Once we were up the cliff face we were in a smaller amphitheater of loose scree. We worked our way straight up this bowl and then went climber’s left to gain the ridge proper again. I wrote earlier that two things surprised me about Ishbel. One was the bushwhacking, the other was the level of difficulty. Our route was not as difficult as I was expecting.
Once on the ridge you have choices. You can either stick right on top of the ridge from this point on which will involve a serious down climb quite soon, or you can temper down the difficulty by traversing grass / dirt / rock slopes on the east side of the ridge (climber’s right), crossing through several bowls and not gaining too much height since you will have to lose it all again anyway. We did the traverse and I believe this route choice puts Ishbel into a solid scramble as opposed to a climbing route. The traverse we did, also significantly sped up our ascent. The traverse is still exposed and loose in sections and route finding is key. There are no trails and you kind of have to guess and use your route-finding senses to eventually gain the ridge shortly after the crux section which is described in detail by Sonny.
Once we gained the ridge again, the scrambling certainly picked up a notch. I would compare the overall difficulty to Smuts, Northover and Fox – maybe slightly easier but still very exposed with loose rock and lots of no-slip zones. We had a ton of fun on this section, Ali led us through it pretty quickly. He is very confident on exposed terrain and more than once I was amazed at his nonchalant walking over 12-18 inch wide ridge sections with nothing but air on either side! Good thing it wasn’t windy!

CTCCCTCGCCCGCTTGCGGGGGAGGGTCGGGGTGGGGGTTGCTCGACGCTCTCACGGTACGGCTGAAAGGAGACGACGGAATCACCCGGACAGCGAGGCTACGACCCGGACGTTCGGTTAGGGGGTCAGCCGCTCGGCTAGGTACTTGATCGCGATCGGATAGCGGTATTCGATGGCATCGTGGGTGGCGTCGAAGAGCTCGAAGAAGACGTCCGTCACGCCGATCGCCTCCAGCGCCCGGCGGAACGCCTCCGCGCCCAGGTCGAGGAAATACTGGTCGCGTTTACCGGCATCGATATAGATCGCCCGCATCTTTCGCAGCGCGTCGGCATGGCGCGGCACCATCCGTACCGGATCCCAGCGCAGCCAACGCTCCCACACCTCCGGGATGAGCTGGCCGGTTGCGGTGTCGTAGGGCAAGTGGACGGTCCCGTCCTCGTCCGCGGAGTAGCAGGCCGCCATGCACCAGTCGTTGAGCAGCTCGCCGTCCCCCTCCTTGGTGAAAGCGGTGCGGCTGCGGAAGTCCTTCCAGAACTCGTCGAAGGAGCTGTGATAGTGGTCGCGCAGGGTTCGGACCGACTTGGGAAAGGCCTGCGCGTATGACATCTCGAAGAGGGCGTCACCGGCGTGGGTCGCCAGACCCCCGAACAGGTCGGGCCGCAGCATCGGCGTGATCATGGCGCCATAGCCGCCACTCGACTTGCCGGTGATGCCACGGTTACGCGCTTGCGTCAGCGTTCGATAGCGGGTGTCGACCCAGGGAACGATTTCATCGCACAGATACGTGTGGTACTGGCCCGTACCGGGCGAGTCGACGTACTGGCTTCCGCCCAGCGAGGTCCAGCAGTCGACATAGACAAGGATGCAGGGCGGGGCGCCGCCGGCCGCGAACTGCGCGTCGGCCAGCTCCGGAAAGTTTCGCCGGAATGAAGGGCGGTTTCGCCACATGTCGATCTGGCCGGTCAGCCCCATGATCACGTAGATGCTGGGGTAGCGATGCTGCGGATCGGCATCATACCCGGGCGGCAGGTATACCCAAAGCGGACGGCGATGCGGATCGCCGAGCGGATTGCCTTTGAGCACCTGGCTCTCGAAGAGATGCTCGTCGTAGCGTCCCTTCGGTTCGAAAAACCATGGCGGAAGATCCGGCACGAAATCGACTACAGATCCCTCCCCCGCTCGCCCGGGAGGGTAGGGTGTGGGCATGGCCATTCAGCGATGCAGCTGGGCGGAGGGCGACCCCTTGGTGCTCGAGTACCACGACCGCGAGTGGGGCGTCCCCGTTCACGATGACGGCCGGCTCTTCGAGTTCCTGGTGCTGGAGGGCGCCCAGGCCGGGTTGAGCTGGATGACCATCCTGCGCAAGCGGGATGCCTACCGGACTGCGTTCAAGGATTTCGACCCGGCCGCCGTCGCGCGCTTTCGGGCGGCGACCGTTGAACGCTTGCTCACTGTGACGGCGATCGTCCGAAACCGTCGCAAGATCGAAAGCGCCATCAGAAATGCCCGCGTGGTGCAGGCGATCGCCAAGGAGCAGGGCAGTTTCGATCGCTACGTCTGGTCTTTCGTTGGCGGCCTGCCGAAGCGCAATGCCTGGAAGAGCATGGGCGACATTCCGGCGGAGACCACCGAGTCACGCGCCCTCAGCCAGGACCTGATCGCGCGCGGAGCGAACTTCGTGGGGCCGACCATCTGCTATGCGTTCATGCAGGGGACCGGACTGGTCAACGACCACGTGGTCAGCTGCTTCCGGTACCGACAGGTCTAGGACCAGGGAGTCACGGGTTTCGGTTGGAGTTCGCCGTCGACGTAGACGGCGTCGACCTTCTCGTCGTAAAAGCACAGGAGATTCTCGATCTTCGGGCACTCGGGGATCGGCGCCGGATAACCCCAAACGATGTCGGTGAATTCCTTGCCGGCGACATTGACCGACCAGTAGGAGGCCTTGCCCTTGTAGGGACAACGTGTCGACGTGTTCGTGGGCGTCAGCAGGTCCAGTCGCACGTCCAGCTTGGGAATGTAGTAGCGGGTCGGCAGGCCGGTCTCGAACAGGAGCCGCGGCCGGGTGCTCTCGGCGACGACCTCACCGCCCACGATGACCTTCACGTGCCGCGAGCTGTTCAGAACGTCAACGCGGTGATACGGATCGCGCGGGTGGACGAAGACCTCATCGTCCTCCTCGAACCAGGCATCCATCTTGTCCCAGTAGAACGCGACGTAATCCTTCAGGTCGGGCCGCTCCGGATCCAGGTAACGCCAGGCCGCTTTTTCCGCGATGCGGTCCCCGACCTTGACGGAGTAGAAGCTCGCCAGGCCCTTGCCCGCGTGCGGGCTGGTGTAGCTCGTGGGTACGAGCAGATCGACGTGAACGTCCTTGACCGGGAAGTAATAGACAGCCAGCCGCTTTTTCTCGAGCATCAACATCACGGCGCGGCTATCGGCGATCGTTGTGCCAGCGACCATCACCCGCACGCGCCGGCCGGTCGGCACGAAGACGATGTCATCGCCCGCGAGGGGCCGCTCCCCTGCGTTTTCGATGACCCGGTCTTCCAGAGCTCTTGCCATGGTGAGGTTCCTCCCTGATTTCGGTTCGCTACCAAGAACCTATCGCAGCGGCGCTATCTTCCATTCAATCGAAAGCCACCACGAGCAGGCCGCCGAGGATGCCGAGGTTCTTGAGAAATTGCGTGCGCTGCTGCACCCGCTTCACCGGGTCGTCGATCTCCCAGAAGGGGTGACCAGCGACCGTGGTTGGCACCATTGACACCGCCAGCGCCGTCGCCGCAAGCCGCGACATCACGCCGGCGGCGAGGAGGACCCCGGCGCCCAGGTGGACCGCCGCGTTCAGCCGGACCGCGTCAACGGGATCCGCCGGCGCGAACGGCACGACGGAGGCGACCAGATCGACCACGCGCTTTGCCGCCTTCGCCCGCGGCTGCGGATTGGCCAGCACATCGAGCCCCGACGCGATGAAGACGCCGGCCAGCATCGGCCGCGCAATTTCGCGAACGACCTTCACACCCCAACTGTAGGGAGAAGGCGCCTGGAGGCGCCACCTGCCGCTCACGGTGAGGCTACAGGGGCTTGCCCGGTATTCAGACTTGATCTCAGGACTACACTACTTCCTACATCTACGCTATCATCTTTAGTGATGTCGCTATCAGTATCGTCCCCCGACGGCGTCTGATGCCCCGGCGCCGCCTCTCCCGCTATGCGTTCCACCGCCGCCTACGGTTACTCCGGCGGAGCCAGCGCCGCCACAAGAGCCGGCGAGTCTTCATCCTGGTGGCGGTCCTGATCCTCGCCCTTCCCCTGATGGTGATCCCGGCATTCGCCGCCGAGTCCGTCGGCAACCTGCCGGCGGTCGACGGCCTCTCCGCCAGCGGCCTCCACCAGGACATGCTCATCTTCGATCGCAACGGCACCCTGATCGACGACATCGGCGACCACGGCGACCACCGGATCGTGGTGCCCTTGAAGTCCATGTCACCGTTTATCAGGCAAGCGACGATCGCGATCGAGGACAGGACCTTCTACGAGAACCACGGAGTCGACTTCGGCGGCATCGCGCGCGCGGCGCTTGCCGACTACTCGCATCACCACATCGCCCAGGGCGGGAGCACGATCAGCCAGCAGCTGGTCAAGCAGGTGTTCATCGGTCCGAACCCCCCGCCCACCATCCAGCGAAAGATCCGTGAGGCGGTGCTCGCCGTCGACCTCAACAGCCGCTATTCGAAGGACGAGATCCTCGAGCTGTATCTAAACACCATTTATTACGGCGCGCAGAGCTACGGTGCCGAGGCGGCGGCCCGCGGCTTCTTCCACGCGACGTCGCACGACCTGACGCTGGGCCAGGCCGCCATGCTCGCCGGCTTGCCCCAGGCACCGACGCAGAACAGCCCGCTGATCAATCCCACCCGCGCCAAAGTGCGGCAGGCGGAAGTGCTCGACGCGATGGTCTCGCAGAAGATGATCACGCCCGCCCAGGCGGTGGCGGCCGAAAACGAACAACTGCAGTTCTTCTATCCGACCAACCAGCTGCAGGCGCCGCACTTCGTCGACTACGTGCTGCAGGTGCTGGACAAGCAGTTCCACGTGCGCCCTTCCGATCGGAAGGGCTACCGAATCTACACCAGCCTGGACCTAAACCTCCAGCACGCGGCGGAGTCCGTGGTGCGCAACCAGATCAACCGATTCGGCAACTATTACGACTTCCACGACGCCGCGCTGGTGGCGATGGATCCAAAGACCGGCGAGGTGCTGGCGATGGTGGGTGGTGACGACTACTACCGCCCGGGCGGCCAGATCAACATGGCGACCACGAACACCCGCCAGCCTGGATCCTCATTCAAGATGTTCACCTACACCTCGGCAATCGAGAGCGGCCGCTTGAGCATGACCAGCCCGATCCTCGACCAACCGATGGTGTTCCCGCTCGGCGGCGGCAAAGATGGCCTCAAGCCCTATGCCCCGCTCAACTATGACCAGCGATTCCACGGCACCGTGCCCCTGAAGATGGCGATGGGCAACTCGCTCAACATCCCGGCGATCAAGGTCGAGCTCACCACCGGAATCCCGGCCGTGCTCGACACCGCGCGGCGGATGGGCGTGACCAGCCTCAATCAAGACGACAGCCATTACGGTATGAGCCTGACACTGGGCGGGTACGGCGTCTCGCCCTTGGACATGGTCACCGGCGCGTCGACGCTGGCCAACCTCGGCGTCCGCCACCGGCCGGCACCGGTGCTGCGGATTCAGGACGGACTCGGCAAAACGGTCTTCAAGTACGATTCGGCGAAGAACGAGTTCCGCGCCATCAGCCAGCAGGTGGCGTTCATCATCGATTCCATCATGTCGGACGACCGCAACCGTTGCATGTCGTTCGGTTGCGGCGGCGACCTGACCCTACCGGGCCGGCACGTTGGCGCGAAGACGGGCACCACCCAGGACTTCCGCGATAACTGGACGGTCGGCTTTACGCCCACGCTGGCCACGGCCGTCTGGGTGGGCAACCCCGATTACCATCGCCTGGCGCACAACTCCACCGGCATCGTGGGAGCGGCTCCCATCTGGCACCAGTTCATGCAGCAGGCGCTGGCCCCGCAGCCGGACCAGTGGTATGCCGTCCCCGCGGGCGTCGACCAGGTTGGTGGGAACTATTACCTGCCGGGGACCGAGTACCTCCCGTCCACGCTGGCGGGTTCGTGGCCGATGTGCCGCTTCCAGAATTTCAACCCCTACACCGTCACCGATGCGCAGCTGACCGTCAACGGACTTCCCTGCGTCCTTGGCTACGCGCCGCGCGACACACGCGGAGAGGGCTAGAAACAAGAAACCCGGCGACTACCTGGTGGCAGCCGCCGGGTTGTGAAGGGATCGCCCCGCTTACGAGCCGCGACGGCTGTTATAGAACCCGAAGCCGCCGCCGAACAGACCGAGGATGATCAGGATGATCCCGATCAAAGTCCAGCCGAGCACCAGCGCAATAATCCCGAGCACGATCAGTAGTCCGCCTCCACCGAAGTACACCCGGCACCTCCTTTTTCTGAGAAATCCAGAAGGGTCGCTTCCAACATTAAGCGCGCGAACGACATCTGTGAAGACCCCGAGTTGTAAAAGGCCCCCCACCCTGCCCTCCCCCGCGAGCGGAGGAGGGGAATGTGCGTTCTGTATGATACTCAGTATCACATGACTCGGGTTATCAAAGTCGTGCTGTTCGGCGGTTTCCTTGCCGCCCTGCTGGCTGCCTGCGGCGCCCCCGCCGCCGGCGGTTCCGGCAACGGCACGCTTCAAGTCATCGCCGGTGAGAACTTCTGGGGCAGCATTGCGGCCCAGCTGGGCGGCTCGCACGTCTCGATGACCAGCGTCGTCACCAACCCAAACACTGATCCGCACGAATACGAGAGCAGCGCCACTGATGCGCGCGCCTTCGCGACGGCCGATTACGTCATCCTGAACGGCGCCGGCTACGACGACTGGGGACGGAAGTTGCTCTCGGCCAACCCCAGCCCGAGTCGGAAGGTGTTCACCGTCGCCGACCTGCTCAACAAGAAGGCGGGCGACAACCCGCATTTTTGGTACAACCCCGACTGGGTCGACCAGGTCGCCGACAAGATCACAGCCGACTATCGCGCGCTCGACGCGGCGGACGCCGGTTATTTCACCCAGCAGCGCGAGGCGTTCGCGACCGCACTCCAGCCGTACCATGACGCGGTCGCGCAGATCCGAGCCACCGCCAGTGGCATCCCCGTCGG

Eventually we came to a much more serious looking ridge section. I knew we were about 200 vertical meters from the top so I scouted around to climber’s right and sure enough, a scree ledge system ran up the east side of the ridge. Incidentally there are virtually no cairns on any part of the route – it doesn’t get ascended often so don’t go up there expecting cairns or flagging to show you the way. I know of more than once person who has free solo’d the upper ridge, but this is probably going beyond scrambling. It’s nice to know there’s an easier route for descent if you do choose the more difficult ridge on the way up.
The scree ledge started out quite narrow and eventually got wider the higher we went. We followed it right to the end at which point we traversed up to climber’s left on very loose terrain to gain the summit. The summit views did not disappoint. A plethora of unnamed peaks greeted us to the east along with many familiar peaks to the west and south. There was no wind at the summit and a blue sky with puffy white clouds kept us at the top for almost an hour before heading back down.
We decided to descend our ascent route and this worked very well. Some of the down climbs were a bit tricky but overall it wasn’t any worse than other Kane ‘difficult’ descent routes.
We traversed back along the east side of the ridge around the crux so this also kept things within the scrambling range. Once we descended the short cliff band under the amphitheater we decided to change our descent route a bit and bail off the south ridge’s west side and head straight down to Hillside Meadows. This kind of worked but we had to route find around 2 or 3 cliff bands and the bushwhacking got annoying after a while. I’m still not sure I would recommend going up this way, or follow our ascent route which accessed the ridge lower down.
Eventually we stumbled out of the bush into Hillside Meadows for a very pleasant stroll to the car. There we also found signs announcing the area closed for hiking due to wildlife preservation efforts – I guess it’s a good thing we didn’t go up this way so we didn’t know about the closure. I can highly recommend Ishbel as a difficult scramble – if you follow our route. There is a lot of route finding involved to keep it a scramble and your choice of descent route will also impact the difficulty. Don’t expect cairns or trails to make this ascent / descent obvious – I made a point of looking back a lot on the ascent and still had to guess at some of the route on the way down.